Frank Denholm, Matt Denholm's great uncle, said Matt Denholm joined the Army after graduating from high school in Brookings, S.D.
Frank Denholm, a former U.S. congressman, said his nephew served a tour of duty in Iraq with the Army, disarming roadside bombs. He said he thought Matt Denholm was honorably discharged from the Army, and that his work in Afghanistan — also disarming bombs — was with a private security firm.
Frank Denholm said he didn't know his nephew that well, and he hadn't seen him in a couple years, since he returned from Afghanistan. He said he was under the impression that Matt Denholm had moved to Kentucky or Tennessee to be closer to a girlfriend and to attend school.
"He was anxious to get an education," he said. "From what I understand, I think he did pretty well in the service."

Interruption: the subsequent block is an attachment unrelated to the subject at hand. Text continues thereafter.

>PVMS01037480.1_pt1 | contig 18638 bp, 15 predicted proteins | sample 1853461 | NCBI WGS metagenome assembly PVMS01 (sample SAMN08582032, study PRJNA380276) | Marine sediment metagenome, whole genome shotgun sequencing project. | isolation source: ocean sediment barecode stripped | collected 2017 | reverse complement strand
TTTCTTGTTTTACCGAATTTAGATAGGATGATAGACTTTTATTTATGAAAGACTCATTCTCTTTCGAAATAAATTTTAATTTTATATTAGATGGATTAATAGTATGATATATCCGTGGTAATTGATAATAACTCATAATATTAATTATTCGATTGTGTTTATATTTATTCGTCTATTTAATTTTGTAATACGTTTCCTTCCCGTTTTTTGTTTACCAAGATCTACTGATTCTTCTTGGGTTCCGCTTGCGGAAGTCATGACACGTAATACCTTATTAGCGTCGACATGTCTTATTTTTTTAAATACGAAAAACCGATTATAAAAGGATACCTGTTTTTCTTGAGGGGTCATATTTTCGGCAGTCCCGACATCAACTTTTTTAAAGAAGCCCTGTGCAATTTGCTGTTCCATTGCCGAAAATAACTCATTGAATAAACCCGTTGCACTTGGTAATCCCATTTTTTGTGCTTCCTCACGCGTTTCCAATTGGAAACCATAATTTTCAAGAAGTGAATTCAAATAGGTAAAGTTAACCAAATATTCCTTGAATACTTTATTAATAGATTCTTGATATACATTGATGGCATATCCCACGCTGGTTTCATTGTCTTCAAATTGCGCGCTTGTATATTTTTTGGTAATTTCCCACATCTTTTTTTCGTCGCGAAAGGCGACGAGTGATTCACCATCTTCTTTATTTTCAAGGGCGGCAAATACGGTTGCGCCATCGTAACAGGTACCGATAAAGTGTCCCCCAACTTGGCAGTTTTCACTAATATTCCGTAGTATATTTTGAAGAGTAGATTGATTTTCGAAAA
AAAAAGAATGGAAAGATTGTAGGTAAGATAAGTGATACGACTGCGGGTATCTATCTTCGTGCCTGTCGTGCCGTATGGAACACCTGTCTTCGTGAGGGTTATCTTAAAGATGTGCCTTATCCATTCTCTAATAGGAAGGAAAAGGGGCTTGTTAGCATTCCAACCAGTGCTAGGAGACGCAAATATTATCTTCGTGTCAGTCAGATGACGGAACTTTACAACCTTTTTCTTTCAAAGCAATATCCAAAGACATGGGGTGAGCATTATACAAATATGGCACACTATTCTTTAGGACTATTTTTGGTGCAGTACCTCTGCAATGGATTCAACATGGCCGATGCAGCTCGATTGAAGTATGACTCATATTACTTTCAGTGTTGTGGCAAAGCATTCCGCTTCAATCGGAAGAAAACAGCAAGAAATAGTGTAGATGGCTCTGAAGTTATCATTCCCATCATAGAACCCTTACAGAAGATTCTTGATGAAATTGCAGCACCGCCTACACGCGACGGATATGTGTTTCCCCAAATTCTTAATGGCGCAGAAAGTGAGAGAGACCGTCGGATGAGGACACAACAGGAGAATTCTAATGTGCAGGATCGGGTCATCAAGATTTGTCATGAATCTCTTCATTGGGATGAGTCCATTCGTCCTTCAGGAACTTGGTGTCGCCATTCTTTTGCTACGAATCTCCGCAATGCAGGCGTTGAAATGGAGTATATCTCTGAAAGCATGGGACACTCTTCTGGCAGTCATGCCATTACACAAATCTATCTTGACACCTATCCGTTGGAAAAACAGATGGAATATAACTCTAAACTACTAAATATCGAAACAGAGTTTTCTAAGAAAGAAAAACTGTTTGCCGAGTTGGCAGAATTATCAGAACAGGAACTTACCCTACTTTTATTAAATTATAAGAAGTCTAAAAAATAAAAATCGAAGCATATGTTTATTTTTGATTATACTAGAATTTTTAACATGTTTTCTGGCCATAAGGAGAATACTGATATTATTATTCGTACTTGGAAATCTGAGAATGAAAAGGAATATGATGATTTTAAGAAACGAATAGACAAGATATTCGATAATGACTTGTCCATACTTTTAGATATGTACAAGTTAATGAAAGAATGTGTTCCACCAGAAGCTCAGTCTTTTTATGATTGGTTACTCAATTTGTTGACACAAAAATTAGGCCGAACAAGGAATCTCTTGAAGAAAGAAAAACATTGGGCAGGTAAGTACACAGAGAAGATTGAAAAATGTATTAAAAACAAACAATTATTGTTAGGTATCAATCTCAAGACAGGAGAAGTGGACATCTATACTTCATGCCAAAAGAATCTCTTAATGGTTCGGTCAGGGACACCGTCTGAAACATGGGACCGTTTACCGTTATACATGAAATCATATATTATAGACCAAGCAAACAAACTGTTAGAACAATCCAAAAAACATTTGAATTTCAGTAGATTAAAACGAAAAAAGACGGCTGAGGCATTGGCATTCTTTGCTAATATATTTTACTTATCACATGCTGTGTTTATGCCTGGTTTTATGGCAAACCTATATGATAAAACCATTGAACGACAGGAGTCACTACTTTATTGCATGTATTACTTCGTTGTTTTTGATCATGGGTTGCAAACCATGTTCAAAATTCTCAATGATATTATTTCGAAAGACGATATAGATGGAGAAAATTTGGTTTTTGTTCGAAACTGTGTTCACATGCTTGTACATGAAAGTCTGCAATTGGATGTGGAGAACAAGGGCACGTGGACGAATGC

But Matt Denholm had a recent history of turmoil. In May, Denholm was charged with second-degree wanton endangerment and fourth-degree assault in Madison County after he allegedly grabbed his second wife, Sarah, by the throat and choked her as she was nursing their year-old son.
In a domestic violence petition filed in Madison County, Sarah Denholm said Matt Denholm also grabbed her jawbone, "saying he would break it."
"The baby was trying to get out from between us and he (Matt) was pushing his knee into the baby's back saying I can't use the baby as a shield," Sarah Denholm said in the petition.
Matt Denholm, who had been drinking, eventually let his wife get up from the couch, and she left their Berea apartment with the baby, according to the petition.
The wanton endangerment charge was dismissed in June, and the assault charge was amended to harassment, according to Madison District Court records.
A 60-day sentence on the harassment charge was conditionally discharged as long as Matt Denholm had no other criminal offenses and followed the conditions of a domestic violence order that Sarah Denholm received in June. The order was in effect until 2014.
Sarah Denholm filed for divorce in June; the case is pending in Madison Circuit Court.
An undated note in a domestic violence file in Madison Family Court said: "The FBI called and made us aware Mr. Denholm has attempted to purchase a handgun."